Wednesday, 26 June 2013

Chelsea chop & paintbrushes - behind the scenes of the Chelsea Flower Show

A month ago I had the privilege of getting a pass to see the centenary Chelsea Flower Show a couple of days before it opened, and before the glitzy & glamorous strided through the doors. Many were still in the thick of setting up, power water misters seems to be the order of the day and the finesse of the work went down to people brushing soil off plant leaves with a paint brush.

The interesting site of the Royal Hospital where the show is held. 

A few nurseries has been at the Chelsea Flower Show all the way, including orchid nursery McBeans. They recreated the first showy stand that they did of exotic orchids at the first Chelsea Flower Show, but now with even more genera.


Perfect lupins. It's mind boggling to think how they manage to get plants ready and in such top condition exactly for the dates of the exhibition. All sorts of keys & secrets I'm sure, hence the method known as the 'Chelsea chop' & probably some deep freeze action.

The building of a stand.

It never ceases to me amaze me how niche horticulturalists can be, from heuchera lovers to just being dedicated to one type of primula or even strawberries. The range of specialism was impressive. There was of course stands by famous nurseries like David Austen roses & Cayeau irises. The smell inside the marquee of all these plants was phenomenal. Here is the carnivorous plant stand being tweaked.



Nothing satisfies me more than seeing three grown men getting particular about primula auriculas, breaking stereotypes in a positive way.

I couldn't help but admire these aquilegias.

Waterside nursery dealing specifically with aquatic & marginal plants:

Not to mention one of my favourite nurseries 'Crug Farm' with their daring exotics from their intrepid plant hunting expeditions. One of their latest adventures was in Vietnam, which as the birth place of my parents I am very interested in.
A box of artefacts & seeds part of the Crug Farm display

I am intrigued by how these vegetables are displayed, it is like a shrine for a harvest god.

I have a thing for chandelier/ tiered primulas for some reason, so I was curious to see the different types on display (there was many).


I loved the lush planting/ display of Hillier. They had great plants & combinations and made it feel like a bit of a feast.

This is the first time I have seen rhododendrons pruned this way, almost as standards with some of their leaves stripped off.

This Cornus kousa was one of many plants that I saw on my desire list.


There were many other things going on in the main marquee too, different societies, RHS demonstrations of different gardens throughout the last 100 years and intensive floral displays by Birmingham Council and Nang Nooch Botanical Garden in Thailand.

Part of the Birmingham Council display

I was not as taken with any of the show gardens as I would have liked to have been. I liked Chris Beardshaw's planting that he did with Arthritis Research UK, especially the tall echiums.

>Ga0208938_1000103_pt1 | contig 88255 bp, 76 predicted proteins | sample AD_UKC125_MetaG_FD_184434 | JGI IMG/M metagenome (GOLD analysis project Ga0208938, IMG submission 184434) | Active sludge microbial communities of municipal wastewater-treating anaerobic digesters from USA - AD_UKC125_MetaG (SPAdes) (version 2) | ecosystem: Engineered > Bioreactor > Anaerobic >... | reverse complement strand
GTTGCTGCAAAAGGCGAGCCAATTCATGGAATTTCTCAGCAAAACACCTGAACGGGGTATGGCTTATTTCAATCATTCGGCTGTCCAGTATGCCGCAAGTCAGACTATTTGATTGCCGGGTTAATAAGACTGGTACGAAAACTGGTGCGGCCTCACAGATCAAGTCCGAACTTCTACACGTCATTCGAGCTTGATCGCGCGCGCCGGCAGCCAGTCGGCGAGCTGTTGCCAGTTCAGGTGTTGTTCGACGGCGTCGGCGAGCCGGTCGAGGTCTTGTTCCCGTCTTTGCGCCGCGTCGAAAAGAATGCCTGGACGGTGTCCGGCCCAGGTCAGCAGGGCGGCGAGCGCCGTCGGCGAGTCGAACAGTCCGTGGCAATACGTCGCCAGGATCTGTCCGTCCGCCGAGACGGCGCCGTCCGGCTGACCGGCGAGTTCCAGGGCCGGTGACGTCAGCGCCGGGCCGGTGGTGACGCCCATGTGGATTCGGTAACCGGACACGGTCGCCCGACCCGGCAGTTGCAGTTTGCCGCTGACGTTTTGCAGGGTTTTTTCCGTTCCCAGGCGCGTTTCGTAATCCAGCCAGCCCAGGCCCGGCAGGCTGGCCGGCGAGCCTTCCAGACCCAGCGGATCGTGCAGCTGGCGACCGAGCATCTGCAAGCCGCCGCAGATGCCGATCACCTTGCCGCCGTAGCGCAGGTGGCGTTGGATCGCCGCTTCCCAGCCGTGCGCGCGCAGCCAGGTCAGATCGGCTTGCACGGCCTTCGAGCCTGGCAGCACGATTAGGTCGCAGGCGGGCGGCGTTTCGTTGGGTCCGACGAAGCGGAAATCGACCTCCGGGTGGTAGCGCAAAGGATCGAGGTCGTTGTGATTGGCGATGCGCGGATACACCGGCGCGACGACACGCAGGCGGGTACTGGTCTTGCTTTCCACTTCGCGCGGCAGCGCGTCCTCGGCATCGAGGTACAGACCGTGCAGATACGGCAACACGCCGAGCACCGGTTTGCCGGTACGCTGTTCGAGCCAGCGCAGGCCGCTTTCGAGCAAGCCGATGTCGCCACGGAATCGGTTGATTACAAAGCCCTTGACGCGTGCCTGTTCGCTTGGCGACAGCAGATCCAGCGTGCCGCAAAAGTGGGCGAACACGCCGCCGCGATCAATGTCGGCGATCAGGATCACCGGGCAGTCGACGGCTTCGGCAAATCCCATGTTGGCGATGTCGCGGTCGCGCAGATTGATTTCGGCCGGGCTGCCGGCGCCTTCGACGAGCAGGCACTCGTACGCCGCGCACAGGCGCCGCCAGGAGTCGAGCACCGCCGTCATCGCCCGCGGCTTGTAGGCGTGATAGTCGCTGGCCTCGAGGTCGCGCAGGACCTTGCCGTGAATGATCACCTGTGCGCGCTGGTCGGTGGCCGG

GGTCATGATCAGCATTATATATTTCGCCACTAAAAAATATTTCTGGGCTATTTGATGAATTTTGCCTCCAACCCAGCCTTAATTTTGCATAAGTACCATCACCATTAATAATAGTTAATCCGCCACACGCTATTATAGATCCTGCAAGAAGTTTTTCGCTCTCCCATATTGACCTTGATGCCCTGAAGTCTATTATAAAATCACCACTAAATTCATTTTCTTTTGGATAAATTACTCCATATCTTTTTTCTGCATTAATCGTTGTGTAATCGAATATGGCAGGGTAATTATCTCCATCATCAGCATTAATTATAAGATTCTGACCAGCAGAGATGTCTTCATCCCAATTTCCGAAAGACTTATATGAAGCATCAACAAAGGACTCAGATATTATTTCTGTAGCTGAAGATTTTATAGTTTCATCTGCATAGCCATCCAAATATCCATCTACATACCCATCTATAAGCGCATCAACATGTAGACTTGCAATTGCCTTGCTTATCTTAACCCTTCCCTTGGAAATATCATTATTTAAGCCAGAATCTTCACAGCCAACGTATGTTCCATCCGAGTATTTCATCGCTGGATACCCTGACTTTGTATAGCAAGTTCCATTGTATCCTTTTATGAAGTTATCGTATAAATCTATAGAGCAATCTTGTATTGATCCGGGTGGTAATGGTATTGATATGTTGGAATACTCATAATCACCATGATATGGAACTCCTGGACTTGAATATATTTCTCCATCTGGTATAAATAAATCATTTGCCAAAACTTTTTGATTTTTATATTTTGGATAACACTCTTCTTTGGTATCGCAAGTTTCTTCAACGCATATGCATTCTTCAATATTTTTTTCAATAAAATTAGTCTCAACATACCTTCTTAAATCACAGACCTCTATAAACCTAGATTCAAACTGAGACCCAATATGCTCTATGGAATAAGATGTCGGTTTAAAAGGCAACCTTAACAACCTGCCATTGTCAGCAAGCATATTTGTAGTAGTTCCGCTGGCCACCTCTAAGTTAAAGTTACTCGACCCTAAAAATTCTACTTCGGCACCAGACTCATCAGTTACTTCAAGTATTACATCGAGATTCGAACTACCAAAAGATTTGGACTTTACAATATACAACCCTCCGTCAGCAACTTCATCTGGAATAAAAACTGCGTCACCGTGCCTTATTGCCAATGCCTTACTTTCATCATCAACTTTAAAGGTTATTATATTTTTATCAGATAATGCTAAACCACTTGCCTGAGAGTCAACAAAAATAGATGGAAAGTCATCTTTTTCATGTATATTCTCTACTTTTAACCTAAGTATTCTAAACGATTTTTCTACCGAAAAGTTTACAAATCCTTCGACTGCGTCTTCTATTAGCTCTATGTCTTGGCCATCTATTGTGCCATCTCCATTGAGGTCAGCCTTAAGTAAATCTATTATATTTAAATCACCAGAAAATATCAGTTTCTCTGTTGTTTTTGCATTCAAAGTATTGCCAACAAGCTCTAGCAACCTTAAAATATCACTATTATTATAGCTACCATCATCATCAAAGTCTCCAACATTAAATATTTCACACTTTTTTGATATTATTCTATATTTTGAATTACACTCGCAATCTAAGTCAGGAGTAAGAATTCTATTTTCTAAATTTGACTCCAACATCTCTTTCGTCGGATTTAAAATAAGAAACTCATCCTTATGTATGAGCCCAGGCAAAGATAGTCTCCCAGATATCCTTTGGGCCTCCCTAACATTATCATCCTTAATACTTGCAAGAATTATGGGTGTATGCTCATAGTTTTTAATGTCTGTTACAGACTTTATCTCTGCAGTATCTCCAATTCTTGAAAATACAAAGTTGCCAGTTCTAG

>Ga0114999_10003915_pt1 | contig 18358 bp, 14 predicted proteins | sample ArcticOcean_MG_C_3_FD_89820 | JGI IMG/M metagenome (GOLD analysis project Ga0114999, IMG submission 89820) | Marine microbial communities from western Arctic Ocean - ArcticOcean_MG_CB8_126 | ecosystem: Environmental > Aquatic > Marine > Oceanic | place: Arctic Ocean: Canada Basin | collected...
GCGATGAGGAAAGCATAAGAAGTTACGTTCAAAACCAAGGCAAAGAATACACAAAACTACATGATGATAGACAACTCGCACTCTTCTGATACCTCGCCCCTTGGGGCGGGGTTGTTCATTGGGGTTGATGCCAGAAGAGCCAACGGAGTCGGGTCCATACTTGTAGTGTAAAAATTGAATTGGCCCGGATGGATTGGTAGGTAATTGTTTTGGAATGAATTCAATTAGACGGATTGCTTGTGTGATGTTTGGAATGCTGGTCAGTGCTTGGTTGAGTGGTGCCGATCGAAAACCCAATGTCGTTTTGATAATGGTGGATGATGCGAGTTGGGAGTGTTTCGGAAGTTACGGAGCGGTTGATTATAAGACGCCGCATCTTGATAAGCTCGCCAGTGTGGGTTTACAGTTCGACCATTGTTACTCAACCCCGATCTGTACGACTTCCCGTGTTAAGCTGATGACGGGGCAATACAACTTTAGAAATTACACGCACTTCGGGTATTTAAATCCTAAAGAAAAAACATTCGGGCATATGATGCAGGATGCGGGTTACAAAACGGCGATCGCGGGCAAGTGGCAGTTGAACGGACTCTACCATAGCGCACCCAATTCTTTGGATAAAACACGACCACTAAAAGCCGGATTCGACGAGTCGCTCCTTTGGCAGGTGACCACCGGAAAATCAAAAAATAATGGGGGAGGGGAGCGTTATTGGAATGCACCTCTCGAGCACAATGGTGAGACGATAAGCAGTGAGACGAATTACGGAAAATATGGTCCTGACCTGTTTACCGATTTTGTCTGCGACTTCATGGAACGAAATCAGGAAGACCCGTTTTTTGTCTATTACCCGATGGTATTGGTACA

A lot of the show gardens used this light flooring which I think was a type of york stone. I was wondering though if it was giving everyone a headache, as footprints & dirt seem to show up really easy on it. 

There is a big trend at the moment in green roofs, vertical growing, dealing with the urban environment and using modern materials. Nigel Dunnett uses concrete to make planters and modern metal grates as walkways as part of his design for a roof garden.

Tempting textures. This reminds me of the increasing interest in no grass lawns, they are pretty, are more multi-sensory and can potentially support more wildlife, but I have wondered about how they fare in terms of functionality too (e.g. lying on the grass, playing ball games, repeat walking etc.)
Section of the B & Q Sentebale Forget-Me-Not Garden

I couldn't help but feel that JRR Tolkien's The Hobbit was having its influence to designs too. Birmingham council had definitely highlighted The Lord of the Rings, as part of the celebration of the library that's opening there. If only the LOTR & Tolkien fanatics knew!

Many of the show gardens were very conceptual, this one was called 'After the fire', demonstrating growth that would occur after a fire and to symbolise a new beginning.



There was lots more, not including the product stalls who made just as much effort to present their wares as did the nurseries. It was only when I had gone home that I realised I had missed the whole 'Artisan Gardens' section, even though I thought I had walked round several times. And I didn't even manage to brush the sides of the Chelsea Fringe this year either.

Stalls creating their own planters & cheerful planting. 
The amount of packaging used was an installation in itself. 

1 comment:

  1. Thanks for the look behind the scenes! The plant stands look like the best part. And hooray for Tolkienish influence!

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